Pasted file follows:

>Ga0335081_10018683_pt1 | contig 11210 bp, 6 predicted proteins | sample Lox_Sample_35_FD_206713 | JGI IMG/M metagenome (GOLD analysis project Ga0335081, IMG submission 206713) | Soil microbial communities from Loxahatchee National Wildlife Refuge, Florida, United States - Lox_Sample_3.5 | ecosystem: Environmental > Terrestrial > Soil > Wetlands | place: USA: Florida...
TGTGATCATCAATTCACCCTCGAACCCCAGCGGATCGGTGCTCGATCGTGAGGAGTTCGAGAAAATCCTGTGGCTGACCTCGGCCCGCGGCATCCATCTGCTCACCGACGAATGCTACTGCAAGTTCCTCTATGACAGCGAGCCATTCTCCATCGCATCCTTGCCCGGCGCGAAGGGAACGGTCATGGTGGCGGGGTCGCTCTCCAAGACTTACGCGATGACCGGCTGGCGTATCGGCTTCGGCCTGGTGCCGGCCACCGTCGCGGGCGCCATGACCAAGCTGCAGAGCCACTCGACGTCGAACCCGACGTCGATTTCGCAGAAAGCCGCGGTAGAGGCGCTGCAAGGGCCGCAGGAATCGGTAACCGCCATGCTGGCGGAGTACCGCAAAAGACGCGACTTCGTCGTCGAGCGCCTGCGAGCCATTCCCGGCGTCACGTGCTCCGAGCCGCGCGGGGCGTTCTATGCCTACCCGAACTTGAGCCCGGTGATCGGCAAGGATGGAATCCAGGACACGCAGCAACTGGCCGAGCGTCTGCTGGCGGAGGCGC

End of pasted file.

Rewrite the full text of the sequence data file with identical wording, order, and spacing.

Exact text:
>Ga0335081_10018683_pt1 | contig 11210 bp, 6 predicted proteins | sample Lox_Sample_35_FD_206713 | JGI IMG/M metagenome (GOLD analysis project Ga0335081, IMG submission 206713) | Soil microbial communities from Loxahatchee National Wildlife Refuge, Florida, United States - Lox_Sample_3.5 | ecosystem: Environmental > Terrestrial > Soil > Wetlands | place: USA: Florida...
TGTGATCATCAATTCACCCTCGAACCCCAGCGGATCGGTGCTCGATCGTGAGGAGTTCGAGAAAATCCTGTGGCTGACCTCGGCCCGCGGCATCCATCTGCTCACCGACGAATGCTACTGCAAGTTCCTCTATGACAGCGAGCCATTCTCCATCGCATCCTTGCCCGGCGCGAAGGGAACGGTCATGGTGGCGGGGTCGCTCTCCAAGACTTACGCGATGACCGGCTGGCGTATCGGCTTCGGCCTGGTGCCGGCCACCGTCGCGGGCGCCATGACCAAGCTGCAGAGCCACTCGACGTCGAACCCGACGTCGATTTCGCAGAAAGCCGCGGTAGAGGCGCTGCAAGGGCCGCAGGAATCGGTAACCGCCATGCTGGCGGAGTACCGCAAAAGACGCGACTTCGTCGTCGAGCGCCTGCGAGCCATTCCCGGCGTCACGTGCTCCGAGCCGCGCGGGGCGTTCTATGCCTACCCGAACTTGAGCCCGGTGATCGGCAAGGATGGAATCCAGGACACGCAGCAACTGGCCGAGCGTCTGCTGGCGGAGGCGC